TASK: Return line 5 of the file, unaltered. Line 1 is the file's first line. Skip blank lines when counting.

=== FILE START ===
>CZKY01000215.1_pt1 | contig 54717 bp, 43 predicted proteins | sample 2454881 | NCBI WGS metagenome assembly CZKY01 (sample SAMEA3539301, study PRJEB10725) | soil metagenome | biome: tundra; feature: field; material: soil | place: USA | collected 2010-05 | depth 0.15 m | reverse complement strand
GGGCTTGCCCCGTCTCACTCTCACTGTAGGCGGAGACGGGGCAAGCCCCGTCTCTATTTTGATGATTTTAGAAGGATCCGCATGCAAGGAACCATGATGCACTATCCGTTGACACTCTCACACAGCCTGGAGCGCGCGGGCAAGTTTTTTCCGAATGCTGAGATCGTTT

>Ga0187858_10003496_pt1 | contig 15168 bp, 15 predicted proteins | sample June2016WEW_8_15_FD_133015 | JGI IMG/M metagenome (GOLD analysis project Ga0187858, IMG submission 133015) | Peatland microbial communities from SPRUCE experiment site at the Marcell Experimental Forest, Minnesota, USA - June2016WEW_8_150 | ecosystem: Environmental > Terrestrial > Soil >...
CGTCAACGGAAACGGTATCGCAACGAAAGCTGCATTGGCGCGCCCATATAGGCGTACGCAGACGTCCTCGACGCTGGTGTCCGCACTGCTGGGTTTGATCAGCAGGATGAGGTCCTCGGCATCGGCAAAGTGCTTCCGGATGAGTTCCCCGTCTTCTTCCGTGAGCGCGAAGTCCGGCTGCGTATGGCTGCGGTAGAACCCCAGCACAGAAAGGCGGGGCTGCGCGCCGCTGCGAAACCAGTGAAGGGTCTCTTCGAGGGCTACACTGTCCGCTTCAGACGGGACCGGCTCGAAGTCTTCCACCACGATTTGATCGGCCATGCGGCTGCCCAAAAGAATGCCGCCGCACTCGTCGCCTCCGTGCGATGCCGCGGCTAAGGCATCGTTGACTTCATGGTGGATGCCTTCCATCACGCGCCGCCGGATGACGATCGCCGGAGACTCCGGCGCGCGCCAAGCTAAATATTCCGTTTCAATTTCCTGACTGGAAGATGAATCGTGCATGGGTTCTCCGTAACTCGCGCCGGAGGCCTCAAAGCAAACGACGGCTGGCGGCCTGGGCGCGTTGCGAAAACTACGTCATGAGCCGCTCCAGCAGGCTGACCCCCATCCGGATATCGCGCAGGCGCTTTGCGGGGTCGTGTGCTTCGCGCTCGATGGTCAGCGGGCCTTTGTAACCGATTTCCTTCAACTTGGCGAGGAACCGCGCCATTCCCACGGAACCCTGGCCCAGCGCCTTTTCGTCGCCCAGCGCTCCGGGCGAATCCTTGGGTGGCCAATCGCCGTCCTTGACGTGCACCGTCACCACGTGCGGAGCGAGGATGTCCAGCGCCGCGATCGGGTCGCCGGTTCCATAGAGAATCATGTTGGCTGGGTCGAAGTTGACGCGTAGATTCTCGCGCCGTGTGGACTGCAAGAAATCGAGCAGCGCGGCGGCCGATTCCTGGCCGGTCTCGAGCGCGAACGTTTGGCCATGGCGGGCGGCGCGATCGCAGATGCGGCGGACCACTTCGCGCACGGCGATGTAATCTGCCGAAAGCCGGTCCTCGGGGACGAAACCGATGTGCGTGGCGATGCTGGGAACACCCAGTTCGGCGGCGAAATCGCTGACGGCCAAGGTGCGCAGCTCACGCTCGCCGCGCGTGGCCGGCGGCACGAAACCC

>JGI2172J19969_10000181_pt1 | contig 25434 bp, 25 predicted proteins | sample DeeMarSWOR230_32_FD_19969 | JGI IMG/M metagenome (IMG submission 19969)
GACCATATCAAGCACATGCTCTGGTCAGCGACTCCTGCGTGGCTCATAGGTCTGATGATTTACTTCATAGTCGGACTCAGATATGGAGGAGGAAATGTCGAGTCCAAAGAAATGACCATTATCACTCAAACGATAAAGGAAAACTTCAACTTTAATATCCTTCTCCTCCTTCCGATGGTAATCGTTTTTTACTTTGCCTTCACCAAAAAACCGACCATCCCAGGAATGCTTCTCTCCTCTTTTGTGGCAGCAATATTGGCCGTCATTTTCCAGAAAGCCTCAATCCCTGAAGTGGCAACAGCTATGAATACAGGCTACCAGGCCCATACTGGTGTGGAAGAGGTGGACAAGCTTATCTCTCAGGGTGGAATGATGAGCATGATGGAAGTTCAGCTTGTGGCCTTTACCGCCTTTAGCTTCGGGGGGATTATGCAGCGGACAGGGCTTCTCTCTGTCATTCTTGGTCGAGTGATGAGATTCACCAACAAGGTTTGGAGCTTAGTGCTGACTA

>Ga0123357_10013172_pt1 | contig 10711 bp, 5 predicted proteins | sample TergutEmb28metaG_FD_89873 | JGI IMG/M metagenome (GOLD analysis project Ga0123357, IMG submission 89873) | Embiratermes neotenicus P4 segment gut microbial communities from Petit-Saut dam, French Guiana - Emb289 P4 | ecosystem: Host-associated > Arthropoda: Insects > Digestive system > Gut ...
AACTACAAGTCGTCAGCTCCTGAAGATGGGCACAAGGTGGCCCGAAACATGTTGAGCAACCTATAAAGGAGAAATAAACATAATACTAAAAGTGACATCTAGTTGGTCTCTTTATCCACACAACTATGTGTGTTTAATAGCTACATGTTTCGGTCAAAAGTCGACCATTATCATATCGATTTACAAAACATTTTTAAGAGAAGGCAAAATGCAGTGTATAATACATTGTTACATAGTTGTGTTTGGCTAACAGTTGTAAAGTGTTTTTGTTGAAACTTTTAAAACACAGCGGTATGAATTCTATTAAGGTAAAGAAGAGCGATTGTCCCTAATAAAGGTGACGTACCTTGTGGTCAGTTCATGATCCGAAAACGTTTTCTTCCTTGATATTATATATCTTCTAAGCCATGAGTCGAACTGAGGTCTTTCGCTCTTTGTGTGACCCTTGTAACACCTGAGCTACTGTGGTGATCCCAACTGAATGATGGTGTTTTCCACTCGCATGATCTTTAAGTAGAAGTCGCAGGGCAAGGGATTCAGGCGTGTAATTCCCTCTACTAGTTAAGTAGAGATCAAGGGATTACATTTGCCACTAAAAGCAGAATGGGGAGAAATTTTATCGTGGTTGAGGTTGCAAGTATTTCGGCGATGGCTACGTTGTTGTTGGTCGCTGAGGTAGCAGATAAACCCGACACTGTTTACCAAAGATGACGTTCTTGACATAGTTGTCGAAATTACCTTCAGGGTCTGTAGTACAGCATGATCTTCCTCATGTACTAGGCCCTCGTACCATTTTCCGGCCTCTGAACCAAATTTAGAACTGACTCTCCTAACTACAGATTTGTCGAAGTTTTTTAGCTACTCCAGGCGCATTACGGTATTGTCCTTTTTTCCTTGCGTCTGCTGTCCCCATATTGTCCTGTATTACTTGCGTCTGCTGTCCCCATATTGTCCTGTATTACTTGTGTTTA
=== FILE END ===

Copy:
>JGI2172J19969_10000181_pt1 | contig 25434 bp, 25 predicted proteins | sample DeeMarSWOR230_32_FD_19969 | JGI IMG/M metagenome (IMG submission 19969)